Saturday, February 28, 2004

TDD vs Architecture

Someone recently asked me on the OT mailing list about my experience with test-driven development (TDD). They were concerned that it seemed to advocate throwing away all the careful architectural design work we've been taught is a good thing, in favor of just attacking the problem piecemeal. Here was my response:

Disclaimer: I'm not an XP expert. I haven't read the XP literature. My only qualification to say anything about it is that I've been using it for a few months, and have noticed a difference in my satisfaction with the code I produce.

First of all, you have to ask yourself if you've been successful with your architecture-driven approach. If the answer is "yes", then why are you considering changing things? I find that XP's main feature seems to be "ruthless practicality", so if you've already got something that works, go with it.

Second, architecture is basically a set of pictures (and a lot of thinking) that you draw for guidance before you start coding. Nothing about that is incompatible with TDD. Get an idea of how you want to do something, then write the tests that assert that your design does it, then write the code that makes the tests pass.

One of the ways I've started to think about tests is as a way of expressing requirements. What I particularly like about that is that I'm expressing them in a highly precise, machine-readable, unambiguous language with which I am already familiar...C#.

Another thing to consider: designs done in the abstract are typically at a higher level than the API level. Or if they are at the API level, they rarely express pre- and post-conditions. Tests do both, so they really magnify your design documentation, bringing it to a lower level.

Now, it's true that traditional architecture and TDD tend to emphasize different things. Most people wind up doing architectures that attempt to abstract all the functionality you *might* need. TDD takes a more just-in-time approach, focusing on only writing the functionality you

*actually* need, *right now*. Of course, test-first can be done even for highly abstract requirements, and designs can be written to a set of practical requirements - so those facets are orthogonal. It's just that they tend not to be.

Both approaches have their place. I just find that I so rarely know exactly what my requirements before I start, that it's difficult to start with an abstract vision. A set of tests is also a set of use cases, and expressing them so formally (i.e. as C# code) allows me to work out details at the level I care about: the API design.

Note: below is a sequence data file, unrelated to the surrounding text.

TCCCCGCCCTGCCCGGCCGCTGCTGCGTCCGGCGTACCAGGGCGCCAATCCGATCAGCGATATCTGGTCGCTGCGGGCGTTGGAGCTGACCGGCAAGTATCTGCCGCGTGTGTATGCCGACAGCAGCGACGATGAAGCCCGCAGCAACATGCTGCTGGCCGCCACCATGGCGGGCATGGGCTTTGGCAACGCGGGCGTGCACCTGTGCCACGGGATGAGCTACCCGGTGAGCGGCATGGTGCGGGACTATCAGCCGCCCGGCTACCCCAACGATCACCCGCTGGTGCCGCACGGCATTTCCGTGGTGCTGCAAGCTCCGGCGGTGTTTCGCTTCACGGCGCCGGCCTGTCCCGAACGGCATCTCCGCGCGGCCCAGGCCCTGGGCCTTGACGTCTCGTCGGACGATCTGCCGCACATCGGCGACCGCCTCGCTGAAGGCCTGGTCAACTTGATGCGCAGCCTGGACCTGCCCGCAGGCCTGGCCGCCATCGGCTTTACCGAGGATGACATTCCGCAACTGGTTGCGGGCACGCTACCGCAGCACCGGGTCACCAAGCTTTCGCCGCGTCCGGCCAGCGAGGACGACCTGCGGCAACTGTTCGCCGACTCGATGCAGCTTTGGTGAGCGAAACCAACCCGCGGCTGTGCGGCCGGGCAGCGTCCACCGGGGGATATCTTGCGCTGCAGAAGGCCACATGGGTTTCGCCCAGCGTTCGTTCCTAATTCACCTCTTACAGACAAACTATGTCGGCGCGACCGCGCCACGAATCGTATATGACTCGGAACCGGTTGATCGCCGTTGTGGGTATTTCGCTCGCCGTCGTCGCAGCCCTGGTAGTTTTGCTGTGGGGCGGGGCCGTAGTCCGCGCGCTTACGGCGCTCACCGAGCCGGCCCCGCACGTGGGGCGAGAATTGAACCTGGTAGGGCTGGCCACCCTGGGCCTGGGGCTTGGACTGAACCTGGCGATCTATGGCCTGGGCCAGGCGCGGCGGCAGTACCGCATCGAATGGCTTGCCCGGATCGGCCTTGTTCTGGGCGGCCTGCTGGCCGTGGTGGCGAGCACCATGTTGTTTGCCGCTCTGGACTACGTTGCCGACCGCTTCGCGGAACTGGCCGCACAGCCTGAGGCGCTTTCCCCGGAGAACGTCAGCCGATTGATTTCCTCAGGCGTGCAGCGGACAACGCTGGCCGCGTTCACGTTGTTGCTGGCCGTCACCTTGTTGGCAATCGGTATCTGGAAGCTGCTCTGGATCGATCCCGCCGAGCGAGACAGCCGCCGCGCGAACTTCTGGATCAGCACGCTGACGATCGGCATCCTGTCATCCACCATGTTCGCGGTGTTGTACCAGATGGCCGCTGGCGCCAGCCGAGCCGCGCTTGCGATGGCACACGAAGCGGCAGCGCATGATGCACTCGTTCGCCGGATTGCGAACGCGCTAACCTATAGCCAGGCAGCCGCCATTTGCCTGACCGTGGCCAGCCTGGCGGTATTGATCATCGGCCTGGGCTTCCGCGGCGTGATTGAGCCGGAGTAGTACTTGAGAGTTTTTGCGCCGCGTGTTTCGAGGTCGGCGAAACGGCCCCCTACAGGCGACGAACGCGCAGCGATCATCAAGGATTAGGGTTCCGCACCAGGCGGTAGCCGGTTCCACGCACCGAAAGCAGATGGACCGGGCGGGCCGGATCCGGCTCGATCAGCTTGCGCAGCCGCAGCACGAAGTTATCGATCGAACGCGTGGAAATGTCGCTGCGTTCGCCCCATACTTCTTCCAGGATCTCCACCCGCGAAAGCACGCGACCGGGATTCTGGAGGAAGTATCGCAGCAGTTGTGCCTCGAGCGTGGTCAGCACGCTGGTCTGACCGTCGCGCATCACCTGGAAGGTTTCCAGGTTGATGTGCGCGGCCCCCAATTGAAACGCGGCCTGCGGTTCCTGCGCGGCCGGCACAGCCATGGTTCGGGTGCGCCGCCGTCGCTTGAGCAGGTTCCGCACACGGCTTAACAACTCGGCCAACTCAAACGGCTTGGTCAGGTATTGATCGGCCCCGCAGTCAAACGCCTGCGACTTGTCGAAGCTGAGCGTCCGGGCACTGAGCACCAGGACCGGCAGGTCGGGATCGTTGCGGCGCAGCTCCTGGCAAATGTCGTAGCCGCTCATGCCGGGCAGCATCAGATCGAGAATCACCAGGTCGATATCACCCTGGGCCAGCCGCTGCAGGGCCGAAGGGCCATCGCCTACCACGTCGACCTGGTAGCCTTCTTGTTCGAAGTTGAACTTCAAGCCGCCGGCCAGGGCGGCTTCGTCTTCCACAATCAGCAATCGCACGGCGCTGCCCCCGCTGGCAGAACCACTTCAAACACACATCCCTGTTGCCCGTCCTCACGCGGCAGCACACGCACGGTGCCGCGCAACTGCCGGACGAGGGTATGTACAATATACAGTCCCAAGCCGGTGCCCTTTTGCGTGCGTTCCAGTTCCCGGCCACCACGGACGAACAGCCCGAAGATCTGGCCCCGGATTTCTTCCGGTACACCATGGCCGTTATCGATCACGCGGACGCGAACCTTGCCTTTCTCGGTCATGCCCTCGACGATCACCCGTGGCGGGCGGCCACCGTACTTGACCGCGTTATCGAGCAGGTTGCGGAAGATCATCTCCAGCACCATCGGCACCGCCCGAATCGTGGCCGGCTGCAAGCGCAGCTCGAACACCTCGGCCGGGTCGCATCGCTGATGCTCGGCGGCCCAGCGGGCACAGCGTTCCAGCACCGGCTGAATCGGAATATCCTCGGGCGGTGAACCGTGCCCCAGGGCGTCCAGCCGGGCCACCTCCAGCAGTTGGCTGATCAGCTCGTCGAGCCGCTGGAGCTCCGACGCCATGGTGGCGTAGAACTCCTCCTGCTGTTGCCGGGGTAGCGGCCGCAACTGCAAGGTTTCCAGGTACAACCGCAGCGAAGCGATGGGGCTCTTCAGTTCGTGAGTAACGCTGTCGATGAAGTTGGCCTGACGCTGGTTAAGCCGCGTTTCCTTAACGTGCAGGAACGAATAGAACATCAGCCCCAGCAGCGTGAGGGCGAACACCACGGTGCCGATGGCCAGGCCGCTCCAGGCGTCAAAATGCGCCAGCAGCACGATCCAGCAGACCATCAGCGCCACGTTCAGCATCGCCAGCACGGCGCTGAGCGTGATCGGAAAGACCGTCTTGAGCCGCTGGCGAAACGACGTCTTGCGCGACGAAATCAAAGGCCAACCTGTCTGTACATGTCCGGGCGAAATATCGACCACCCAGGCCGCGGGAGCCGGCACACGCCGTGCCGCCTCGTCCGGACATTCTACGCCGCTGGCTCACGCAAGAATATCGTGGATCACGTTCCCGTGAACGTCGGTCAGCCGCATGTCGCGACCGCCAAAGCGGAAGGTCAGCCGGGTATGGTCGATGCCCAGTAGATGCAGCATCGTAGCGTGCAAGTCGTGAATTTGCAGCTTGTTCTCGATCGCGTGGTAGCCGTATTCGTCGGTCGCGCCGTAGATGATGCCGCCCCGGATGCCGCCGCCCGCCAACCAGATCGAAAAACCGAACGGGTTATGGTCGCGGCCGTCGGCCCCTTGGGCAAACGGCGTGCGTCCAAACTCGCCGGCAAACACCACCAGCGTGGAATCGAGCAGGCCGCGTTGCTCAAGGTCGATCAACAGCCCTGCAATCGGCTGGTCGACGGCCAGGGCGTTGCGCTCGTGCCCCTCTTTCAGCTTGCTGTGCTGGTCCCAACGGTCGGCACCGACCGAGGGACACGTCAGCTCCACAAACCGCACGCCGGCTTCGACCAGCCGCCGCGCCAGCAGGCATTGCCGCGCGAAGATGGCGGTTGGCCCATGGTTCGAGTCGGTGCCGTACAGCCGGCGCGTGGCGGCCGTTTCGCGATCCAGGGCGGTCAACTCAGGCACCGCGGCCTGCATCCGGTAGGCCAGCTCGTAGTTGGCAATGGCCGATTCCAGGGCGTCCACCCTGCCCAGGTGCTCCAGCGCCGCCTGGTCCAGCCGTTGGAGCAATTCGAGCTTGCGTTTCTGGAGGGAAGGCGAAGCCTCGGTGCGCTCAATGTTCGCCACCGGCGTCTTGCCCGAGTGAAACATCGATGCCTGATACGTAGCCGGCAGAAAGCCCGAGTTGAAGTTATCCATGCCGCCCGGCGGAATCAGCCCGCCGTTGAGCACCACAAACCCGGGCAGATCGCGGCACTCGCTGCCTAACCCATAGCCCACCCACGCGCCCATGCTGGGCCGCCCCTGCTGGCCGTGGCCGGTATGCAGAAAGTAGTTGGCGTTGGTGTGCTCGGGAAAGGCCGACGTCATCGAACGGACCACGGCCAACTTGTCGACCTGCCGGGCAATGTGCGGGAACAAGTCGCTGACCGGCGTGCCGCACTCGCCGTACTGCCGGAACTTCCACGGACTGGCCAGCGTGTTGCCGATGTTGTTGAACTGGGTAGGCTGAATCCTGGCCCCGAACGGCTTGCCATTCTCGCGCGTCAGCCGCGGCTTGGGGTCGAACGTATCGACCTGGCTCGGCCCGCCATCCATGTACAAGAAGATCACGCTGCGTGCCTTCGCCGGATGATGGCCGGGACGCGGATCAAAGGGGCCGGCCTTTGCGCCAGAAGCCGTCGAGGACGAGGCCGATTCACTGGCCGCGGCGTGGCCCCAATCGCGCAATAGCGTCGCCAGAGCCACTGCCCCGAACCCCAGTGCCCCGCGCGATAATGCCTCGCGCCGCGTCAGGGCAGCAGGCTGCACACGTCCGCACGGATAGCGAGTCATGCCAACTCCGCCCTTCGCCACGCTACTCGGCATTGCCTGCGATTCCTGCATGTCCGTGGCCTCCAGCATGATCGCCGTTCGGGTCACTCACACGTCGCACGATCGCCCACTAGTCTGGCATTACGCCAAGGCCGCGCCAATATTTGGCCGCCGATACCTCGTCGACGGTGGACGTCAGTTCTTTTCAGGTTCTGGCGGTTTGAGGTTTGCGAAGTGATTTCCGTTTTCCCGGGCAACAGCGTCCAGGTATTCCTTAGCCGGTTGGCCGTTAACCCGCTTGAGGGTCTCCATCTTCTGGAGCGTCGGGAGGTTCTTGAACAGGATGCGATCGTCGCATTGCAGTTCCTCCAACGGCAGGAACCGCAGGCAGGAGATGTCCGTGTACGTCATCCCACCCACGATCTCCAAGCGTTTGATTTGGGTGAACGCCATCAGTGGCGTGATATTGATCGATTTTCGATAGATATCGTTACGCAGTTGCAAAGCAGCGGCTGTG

1. I agree with what you are saying. I find that an architecture driven approach is mainly useful for conveying things at a high level to other team or organization members.

    TDD has been what I've tried to shoot for because it makes me feel safer. (Did I actually just type that? Bump my dork rating up by 20, please.) The problems I've run into in trying to implement it in my own work so far are two, namely:

    1 - Time constraints force me to push my testing code aside, instead relying on "sanity check" type tests, and putting more burden on our QA department.

    This feeds into

    2 - When a defect does happen, I write some test/debug code around it to make sure it can be more easily identified the next time it happens. Unfortunatly this is kind of a "closing the barn door after the horse got out" approach.

  2. Frankly, I think that ditching testing because of time constraints is shortsighted. You're basically just hoping that what you write will work. And since you do TDD, you know how incredibly rare it is that what you write works the way you expect it to the first time. And I'm not just talking about compiler errors or crashes at runtime, but all the times when your unit test fails and you're like, "But that should totally work!"

    That came out being a little bit more accusatory that I meant it to. In fact, I assume that when you say "time constraints" you mean "my boss is telling me to ignore testing and just do it". Can't help you much on that one. ;)

  3. "I assume that when you say "time constraints" you mean "my boss is telling me to ignore testing and just do it". Can't help you much on that one. ;) "

    Hahaha, yep, that would be correct. :)

  4. Although, honestly its more like my boss telling me "get something out the door that we can show marketing by 10am tomorrow even if its loaded with defects". (we're talking working overnighters here in the more extreme cases) Which is something we can do, but results in a lot of work for QA that would be totally shouldn't be needed. We the devs are pounding our heads against the desks seeing how inefficient it is to do things like that, however sometimes I fear the department leaders see it at some level as allowing them to request more resources, hence being bigger wheels, so efficiency arguments tend to fall on deaf ears. I guess I'm coming to realize that my dream of being a software developer would put me outside of the reach of office politics and into a realm of pure logic just ain't gonna happen in the real world. ;)

  5. Although it has other drawbacks, one of the things I like about being an independent consultant is that it tends to displace you from politics a little. Some of that is psychological "I don't work here", but some of it is real, too, since you tend not to get told about everything that's going on.

    But of course, the real world finds lots of other ways to intrude.